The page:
Upon their parting, her mother reminded her to remember her in times of danger and not to
think of herself but to think of her and do what she would do.
She is very pleased with her new home, and is called by the same name as her mother gave her, Aileen Mavourneen, which was (really) a song. Mrs. Gray is thirty, sweet and lovely, Sadie is ten, and the baby is one. Mr. Gray is a scientist, and she is excited to learn such a new word. But the even better one is Laboratory, which is not the place where you wash your hands. That's a lavatory, Aileen Mavourneen makes it clear. She then describes all the jars and bottles and wires that are there. She has a friend—a curly-haired Irish setter by the name of Robin Adair, who was a Presbyterian like me, and belonged to the Scotch minister." Then she has a puppy, and life is just too beautiful.
But one winter day, she is in the nursery while the nurse steps out for a minute. A spark from the fireplace shoots out and starts the crib on fire. Her first reaction is to run, but she remembers her mother, and goes back to drag the baby out of the room. Mr. Gray sees her, and beats her until he breaks her leg, but then the nurse screams that the nursery is on fire. Aileen Mavourneen, in so much pain, limps to the back stairs and finds a place to hide in an attic. She cannot imagine what she did wrong. After all the excitement has passed, the family calls to her, but she is making plans to escape the house. But what about her puppy? Finally, after days have passed and she is dying of thirst, and starving, little Sadie comes up the steps crying, begging her to forgive them, and she does come out. She becomes a hero.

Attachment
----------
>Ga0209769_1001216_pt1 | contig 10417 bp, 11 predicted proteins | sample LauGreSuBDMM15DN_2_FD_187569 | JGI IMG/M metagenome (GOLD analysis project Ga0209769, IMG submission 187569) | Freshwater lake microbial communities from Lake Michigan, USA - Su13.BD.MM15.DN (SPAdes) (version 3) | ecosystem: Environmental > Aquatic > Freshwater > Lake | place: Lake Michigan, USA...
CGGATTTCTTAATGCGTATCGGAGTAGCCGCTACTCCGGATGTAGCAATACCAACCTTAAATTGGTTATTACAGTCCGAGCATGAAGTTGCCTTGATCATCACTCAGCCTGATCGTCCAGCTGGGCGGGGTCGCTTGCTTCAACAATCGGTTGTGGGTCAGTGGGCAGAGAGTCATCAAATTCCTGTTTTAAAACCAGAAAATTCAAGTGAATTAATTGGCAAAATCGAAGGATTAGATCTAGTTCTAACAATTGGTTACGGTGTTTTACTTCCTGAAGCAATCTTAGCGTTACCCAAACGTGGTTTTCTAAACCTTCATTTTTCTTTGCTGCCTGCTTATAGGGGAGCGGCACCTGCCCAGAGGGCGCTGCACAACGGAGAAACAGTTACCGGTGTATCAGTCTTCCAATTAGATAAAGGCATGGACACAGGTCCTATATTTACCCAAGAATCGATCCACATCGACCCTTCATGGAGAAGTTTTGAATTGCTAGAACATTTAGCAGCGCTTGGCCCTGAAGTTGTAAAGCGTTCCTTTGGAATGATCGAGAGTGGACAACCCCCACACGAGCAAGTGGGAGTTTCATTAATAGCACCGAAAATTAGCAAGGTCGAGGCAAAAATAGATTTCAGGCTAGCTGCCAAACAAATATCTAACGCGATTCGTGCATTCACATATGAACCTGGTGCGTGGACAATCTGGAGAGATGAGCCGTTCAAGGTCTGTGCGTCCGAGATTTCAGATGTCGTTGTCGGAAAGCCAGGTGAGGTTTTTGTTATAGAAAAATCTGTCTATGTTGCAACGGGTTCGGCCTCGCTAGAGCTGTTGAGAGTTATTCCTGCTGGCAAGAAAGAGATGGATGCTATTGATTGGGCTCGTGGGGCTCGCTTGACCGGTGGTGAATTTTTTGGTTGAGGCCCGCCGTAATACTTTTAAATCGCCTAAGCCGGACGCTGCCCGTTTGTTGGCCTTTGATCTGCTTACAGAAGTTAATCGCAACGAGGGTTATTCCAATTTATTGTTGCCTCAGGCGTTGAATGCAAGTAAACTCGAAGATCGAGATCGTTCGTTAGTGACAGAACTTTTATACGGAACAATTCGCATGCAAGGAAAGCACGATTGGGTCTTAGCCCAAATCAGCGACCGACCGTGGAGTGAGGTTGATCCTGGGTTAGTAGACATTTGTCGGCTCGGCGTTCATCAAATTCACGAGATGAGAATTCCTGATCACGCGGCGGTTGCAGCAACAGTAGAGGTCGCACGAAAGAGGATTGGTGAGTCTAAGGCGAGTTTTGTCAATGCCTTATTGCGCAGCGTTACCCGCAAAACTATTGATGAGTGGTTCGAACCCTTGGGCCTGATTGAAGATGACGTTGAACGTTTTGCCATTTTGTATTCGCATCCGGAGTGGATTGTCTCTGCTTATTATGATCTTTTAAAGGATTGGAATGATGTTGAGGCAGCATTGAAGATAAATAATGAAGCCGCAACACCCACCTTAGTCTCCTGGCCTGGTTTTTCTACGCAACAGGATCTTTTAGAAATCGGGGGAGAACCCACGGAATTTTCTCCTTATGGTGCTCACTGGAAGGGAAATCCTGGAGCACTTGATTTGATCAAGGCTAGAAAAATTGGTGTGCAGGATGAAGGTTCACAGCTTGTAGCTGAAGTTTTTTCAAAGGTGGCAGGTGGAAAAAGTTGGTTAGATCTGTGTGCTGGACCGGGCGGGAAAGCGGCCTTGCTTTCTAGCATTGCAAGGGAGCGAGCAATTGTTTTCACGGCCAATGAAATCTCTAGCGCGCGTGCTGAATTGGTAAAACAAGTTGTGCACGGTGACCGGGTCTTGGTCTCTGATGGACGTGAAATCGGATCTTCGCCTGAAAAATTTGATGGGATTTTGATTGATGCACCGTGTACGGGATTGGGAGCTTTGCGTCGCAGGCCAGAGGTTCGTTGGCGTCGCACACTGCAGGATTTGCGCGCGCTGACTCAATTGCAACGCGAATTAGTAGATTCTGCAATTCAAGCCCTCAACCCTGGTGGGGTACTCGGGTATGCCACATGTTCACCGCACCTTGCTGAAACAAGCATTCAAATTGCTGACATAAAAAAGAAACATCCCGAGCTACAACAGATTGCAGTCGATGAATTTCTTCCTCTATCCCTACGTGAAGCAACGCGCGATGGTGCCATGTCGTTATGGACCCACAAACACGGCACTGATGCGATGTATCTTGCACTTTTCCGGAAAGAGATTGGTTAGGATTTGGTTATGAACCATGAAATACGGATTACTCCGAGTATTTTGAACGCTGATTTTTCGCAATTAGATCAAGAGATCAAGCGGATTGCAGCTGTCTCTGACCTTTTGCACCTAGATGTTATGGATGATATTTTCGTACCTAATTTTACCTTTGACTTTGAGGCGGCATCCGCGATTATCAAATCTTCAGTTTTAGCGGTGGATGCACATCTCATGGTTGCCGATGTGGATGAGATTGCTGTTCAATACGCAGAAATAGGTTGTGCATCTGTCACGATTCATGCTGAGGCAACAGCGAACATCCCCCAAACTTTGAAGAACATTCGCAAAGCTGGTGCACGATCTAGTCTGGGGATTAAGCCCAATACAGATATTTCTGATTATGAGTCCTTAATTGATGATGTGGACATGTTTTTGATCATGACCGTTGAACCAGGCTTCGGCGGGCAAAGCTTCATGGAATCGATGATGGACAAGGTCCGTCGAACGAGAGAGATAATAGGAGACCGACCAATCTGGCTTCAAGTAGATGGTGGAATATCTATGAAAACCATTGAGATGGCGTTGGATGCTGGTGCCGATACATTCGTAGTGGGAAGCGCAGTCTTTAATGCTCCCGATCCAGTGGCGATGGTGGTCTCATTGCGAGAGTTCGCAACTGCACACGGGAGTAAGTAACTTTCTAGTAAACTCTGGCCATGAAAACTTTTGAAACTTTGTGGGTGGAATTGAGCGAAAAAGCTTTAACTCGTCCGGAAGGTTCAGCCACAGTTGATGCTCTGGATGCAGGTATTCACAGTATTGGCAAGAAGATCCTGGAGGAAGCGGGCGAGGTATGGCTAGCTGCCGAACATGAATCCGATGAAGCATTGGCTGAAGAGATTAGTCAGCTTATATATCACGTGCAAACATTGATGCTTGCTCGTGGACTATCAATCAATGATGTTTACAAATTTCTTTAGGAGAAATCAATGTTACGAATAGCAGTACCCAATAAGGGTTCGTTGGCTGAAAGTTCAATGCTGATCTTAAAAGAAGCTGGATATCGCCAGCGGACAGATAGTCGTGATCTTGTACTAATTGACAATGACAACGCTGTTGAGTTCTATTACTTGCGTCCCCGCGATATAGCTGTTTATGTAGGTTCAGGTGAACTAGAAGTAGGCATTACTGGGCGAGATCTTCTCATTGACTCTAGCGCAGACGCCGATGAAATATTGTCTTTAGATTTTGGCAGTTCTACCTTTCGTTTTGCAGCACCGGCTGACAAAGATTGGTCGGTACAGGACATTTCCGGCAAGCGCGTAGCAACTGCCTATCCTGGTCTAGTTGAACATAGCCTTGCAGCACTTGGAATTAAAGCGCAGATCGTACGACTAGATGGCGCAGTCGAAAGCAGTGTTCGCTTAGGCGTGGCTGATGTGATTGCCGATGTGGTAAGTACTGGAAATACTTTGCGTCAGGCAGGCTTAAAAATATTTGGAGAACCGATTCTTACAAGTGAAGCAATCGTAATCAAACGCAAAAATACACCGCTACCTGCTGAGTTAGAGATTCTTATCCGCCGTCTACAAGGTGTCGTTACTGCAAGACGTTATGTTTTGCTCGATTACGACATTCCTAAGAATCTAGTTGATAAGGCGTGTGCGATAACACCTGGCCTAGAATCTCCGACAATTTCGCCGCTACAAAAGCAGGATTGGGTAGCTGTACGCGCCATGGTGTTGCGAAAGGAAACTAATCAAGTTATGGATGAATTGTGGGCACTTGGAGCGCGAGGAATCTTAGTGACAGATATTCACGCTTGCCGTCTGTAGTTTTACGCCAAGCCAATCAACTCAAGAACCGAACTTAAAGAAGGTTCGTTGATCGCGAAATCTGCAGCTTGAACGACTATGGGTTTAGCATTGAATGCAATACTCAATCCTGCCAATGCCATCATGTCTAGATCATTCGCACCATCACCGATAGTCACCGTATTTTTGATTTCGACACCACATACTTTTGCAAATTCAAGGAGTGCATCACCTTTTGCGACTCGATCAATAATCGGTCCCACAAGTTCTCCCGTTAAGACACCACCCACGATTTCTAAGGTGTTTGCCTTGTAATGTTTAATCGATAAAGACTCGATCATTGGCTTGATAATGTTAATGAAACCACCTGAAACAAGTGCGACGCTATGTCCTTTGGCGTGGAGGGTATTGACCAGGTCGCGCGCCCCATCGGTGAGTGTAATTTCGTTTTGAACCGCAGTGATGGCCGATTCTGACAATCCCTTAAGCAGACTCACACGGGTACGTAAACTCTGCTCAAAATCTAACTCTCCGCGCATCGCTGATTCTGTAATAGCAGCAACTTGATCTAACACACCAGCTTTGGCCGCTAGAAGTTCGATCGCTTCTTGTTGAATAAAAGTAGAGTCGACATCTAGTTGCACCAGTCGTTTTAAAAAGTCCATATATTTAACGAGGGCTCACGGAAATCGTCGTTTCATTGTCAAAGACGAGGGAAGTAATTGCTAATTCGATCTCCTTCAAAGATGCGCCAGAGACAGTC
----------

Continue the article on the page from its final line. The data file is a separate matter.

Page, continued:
But it gets horrible here, so I will stop. PLEASE everyone, read labels and buy products that do NOT do animals testing. Become a vegetarian and don't wear animal products. I disagree with Twain. Animals DO have souls and an afterlife. Many are much more spiritually advanced than humans. They are not only our companions and guardians, they are our teachers. Twain knew that.
To read all my Mark Twain reviews, please visit his Index Page